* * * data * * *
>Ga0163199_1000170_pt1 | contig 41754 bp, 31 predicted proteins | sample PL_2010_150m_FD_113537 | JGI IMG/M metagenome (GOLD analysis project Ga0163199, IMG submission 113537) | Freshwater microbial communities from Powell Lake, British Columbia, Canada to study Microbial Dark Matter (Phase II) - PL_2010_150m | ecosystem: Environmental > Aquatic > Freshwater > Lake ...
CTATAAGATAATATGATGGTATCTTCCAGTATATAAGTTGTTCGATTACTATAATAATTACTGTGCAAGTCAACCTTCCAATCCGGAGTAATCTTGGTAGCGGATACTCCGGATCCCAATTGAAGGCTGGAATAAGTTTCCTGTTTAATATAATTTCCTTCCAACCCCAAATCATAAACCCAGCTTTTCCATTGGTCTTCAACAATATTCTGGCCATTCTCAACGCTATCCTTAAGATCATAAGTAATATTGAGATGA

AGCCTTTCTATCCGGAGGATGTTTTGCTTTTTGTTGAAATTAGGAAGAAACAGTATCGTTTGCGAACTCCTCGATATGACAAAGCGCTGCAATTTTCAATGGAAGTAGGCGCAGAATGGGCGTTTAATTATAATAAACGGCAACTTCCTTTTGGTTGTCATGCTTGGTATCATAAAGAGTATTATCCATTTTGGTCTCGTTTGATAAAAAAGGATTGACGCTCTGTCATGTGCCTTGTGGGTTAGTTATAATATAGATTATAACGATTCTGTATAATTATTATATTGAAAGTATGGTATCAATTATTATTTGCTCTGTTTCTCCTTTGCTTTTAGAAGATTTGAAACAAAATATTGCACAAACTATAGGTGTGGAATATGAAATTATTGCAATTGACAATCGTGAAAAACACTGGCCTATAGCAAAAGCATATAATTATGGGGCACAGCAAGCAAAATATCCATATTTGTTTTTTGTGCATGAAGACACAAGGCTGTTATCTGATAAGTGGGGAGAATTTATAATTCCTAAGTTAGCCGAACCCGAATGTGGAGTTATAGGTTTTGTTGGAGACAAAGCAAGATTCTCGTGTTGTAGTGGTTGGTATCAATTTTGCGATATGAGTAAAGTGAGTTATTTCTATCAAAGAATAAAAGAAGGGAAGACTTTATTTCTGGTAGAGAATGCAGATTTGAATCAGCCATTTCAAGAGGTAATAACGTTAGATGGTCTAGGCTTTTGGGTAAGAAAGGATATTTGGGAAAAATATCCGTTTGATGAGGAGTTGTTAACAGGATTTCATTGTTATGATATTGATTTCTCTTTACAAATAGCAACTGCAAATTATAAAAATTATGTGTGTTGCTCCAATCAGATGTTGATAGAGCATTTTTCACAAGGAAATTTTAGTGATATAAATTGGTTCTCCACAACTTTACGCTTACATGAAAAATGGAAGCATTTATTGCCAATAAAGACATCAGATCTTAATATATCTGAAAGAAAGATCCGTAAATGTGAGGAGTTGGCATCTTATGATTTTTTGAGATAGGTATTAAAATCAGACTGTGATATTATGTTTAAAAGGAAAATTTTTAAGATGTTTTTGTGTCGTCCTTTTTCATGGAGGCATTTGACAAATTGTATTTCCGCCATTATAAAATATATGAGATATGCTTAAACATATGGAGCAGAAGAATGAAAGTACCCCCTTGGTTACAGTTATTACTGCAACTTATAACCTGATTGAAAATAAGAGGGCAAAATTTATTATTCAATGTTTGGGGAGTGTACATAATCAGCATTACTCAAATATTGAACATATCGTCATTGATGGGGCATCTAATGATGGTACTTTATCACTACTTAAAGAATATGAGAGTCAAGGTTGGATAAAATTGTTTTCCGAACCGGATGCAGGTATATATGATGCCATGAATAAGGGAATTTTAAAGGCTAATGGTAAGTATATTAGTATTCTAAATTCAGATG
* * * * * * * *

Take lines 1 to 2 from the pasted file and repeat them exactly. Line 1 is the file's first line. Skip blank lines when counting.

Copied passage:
>Ga0163199_1000170_pt1 | contig 41754 bp, 31 predicted proteins | sample PL_2010_150m_FD_113537 | JGI IMG/M metagenome (GOLD analysis project Ga0163199, IMG submission 113537) | Freshwater microbial communities from Powell Lake, British Columbia, Canada to study Microbial Dark Matter (Phase II) - PL_2010_150m | ecosystem: Environmental > Aquatic > Freshwater > Lake ...
CTATAAGATAATATGATGGTATCTTCCAGTATATAAGTTGTTCGATTACTATAATAATTACTGTGCAAGTCAACCTTCCAATCCGGAGTAATCTTGGTAGCGGATACTCCGGATCCCAATTGAAGGCTGGAATAAGTTTCCTGTTTAATATAATTTCCTTCCAACCCCAAATCATAAACCCAGCTTTTCCATTGGTCTTCAACAATATTCTGGCCATTCTCAACGCTATCCTTAAGATCATAAGTAATATTGAGATGA